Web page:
Possible: A Frame of Mind

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Lately, I’ve been having a lot of conversations about the need for transformation in education. There are so many incredible educators out there – people who are building strong relationships with their students and making learning relevant in a variety of ways. My PLN is a wonderful source of support in this respect as they have so many tools, ideas, and stories to share with the education community.

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However, I can’t help but feel lately that we are preaching to the converted.

How can we broaden our circles of conversation to include more and more educators?

I think there are endless possibilities for how we can connect with others. Face to face within our schools has always been a possibility, district initiatives, and obviously connecting online through blogging and social media such as Twitter and Google +… and yet it doesn’t seem like enough. It is still a very small minority of educators that are working towards a new and different model of education.

Last week, I had the opportunity to spend the day with Will Richardson (@willrich45) as part of my district’s IML Innovators group. Although many people made insightful comments that day, one of Will’s has stuck with me. He said that it is not enough to focus on our practice; in fact, we should forget about changing our practice. Until we have dedicated the time to discussing the CONTEXT, the reasons for which we believe education needs to change, there is no point asking educators to change what they are doing in their classrooms. Students are not being harmed by anyone, so let’s spend some time understanding the why before we jump into the what and the how.

This was brilliant! It made me realize why I often feel like people think I’m nuts. Although I shifted my advocacy focus away from specific tools long ago, I still feel that tools are what most educators want to be given. They think it’s about the technology, that there are teachers who use tech and those who don’t, when really it is about improving students’ learning experiences. I want to transform education, not mass distribute new tech tools into our classrooms. But Will made me realize that perhaps it was bigger than I thought; maybe they don’t understand the context or the possibilities that changes could provide to education. Suddenly, the “problem” seems much more manageable. Although it may be time consuming, we must value reading, sharing, and discussing educational issues with our colleagues. We devote a lot of energy to building relationships with our students, but we often forget to do the same with our colleagues. Possible is simply a frame of mind; I want all educators to be able to envision what’s possible.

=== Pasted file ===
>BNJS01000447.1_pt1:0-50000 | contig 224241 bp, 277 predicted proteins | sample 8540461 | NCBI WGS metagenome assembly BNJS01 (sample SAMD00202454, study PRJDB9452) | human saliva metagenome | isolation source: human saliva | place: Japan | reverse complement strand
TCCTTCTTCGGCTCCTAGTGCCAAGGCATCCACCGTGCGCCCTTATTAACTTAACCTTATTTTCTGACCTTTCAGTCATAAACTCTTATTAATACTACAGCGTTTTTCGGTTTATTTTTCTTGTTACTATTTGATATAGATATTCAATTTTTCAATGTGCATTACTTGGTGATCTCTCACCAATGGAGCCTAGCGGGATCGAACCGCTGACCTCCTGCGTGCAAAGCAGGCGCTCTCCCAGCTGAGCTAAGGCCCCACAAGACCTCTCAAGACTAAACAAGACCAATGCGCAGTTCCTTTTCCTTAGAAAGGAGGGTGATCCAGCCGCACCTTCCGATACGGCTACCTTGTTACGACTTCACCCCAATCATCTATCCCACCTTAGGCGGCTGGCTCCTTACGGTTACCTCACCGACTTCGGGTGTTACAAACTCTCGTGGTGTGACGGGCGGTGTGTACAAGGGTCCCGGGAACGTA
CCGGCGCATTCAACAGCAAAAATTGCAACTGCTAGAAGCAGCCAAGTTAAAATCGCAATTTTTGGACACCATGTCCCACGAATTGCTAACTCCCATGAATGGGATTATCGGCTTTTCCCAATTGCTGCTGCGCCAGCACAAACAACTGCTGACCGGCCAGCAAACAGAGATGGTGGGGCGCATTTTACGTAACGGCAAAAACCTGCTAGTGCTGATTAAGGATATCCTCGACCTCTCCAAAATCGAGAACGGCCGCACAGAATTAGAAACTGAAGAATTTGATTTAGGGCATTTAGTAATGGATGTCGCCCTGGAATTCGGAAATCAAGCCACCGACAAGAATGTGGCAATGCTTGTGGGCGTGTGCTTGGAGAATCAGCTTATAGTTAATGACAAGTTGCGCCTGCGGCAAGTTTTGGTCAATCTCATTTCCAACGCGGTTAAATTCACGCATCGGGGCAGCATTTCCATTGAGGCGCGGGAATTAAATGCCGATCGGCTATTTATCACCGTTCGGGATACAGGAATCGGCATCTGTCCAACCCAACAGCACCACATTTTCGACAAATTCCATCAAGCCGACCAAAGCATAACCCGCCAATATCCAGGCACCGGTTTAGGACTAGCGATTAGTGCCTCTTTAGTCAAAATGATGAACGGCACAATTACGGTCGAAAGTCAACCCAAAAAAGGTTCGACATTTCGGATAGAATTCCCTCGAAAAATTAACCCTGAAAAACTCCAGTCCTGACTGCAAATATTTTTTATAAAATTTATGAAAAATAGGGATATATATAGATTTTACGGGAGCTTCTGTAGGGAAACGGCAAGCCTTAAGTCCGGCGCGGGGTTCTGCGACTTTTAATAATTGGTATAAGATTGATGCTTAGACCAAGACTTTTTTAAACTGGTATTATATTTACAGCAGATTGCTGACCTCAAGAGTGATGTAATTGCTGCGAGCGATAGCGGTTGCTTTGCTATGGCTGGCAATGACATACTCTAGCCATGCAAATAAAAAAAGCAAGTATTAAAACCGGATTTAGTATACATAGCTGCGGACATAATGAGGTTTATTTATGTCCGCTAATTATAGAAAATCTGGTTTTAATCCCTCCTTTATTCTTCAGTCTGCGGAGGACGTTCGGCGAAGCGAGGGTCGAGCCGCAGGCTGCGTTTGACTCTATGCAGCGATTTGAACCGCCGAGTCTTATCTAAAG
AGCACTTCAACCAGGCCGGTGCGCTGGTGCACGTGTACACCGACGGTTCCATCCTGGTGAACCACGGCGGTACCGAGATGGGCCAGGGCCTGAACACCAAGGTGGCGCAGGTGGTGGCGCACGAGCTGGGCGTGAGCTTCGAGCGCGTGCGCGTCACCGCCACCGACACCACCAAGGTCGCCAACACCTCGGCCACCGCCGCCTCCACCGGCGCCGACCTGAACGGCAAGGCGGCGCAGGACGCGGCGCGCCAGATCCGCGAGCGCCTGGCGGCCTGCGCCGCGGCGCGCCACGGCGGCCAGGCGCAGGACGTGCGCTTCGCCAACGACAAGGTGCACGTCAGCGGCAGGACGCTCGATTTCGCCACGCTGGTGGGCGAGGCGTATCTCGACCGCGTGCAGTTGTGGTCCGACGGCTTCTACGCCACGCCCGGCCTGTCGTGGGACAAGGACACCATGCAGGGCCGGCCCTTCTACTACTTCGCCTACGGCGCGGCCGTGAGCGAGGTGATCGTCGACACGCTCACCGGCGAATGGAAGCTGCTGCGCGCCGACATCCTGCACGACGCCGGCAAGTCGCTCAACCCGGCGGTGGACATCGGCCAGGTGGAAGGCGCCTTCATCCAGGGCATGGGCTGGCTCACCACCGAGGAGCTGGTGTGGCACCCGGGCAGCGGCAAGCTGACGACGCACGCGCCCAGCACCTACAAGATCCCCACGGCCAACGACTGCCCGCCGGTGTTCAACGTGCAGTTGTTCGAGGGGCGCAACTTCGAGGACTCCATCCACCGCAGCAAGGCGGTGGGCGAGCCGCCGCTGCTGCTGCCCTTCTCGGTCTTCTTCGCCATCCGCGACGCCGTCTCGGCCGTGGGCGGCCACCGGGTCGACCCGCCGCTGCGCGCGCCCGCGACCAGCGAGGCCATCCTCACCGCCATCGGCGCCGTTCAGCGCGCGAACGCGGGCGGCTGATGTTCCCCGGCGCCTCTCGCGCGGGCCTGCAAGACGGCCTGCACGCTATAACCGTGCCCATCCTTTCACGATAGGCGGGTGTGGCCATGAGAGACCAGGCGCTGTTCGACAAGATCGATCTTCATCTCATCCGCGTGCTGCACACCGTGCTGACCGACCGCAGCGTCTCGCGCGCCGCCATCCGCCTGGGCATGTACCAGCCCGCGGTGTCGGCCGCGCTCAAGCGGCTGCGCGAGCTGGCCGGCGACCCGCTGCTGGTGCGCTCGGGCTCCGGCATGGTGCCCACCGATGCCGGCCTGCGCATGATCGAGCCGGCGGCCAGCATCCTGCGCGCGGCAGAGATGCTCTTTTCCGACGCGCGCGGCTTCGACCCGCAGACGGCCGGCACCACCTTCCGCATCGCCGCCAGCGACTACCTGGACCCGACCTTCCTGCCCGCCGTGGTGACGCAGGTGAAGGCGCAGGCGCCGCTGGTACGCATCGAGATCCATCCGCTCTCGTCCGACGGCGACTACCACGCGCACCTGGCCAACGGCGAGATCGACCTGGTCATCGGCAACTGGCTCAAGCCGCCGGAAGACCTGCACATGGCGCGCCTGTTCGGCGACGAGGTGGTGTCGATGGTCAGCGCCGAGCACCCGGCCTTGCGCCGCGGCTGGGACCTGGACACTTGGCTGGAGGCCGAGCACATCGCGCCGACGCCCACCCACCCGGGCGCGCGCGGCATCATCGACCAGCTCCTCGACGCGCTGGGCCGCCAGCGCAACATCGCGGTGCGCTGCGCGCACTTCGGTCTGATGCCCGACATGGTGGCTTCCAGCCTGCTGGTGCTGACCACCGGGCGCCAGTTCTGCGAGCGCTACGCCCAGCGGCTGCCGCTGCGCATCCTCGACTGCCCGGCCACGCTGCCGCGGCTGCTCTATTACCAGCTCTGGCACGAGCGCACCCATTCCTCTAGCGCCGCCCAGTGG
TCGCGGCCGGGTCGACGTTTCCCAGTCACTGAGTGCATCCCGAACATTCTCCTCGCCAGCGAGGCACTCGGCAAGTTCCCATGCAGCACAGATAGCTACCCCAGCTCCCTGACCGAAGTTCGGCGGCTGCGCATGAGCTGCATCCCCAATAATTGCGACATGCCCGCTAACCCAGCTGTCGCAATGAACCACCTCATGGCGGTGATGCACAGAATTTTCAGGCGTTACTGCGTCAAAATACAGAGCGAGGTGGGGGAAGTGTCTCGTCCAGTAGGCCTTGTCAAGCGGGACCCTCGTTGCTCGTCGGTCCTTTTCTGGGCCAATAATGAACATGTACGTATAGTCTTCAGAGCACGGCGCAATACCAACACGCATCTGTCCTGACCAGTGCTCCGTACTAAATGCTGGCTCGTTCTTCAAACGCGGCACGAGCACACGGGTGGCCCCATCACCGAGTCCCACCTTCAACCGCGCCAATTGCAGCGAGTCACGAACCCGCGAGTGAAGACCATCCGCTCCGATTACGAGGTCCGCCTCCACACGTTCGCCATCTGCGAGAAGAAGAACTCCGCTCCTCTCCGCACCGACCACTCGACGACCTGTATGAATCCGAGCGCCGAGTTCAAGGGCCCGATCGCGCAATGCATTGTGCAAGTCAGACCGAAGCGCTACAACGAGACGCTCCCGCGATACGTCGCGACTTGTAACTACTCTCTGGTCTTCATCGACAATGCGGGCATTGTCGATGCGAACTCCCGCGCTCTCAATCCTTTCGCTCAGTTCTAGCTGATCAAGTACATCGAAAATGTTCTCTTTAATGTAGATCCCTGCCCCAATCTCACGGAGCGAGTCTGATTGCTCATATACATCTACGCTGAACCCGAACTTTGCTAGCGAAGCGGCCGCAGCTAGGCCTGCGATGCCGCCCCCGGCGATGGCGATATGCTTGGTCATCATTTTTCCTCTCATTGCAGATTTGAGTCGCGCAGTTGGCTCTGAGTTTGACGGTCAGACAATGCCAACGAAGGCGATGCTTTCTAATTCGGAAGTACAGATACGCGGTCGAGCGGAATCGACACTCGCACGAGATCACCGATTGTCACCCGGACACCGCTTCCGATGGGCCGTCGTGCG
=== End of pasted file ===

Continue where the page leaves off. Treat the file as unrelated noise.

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So I urge you to ask yourself: Is possible your frame of mind? Because if it’s not, if we continue to look for faults in transformational ideas rather than strengths and possibilities, then I think we have already failed. The choice is up to us; we all have the power to put a little more possible in education.

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5 responses to “Possible: A Frame of Mind

  1. Such a great post Beverly, one that I have been struggling to put into words myself. Will’s point about discussions on context vs changes in practice still resonate with me too. I need to help put that into practice.

    Karen

    • Thanks for the comment, Karen.

      I think a lot of us are struggling with how to put that into practice! Building relationships takes time though, so first of all, I think we need to be patient with others and understand that they are not coming from the same place we are.

      Beverley

  2. Beverly, I’ve been feeling much the same way about preaching to the converted and i agree-there are so many inspiring educators out there! I’m clear about the ‘whys’ in my head but I find educators too busy to want to talk much about the ‘whys’ and then it feels like we are pushing the ‘what’s and how to’s’ we all need space/time to engage in the messy conversations to bring about more of the possible.
    I’m thinking the converted need to slow down? But then that can dampen spirit too? Finding the balance is tough.
    Great post.

    • Valerie,
      I’m not sure that we need to slow down ourselves (although for myself, I am working on at least finding a clear focus) but I do think we need to slow down with others. I agree that many educators think they don’t have the time to participate in these conversations. They are right; no one has the time. The difference is that of us who understand our “why” make the time because we know change is necessary. I think the first step is building those relationships amongst colleagues so that open, respectful discussion and trust are well established. Without this, we can never truly create change in the system… and I think that’s our goal.

      Thanks for the comment!
      Beverley

  3. Pingback: Possible: Kids Get It | Experiments in Learning

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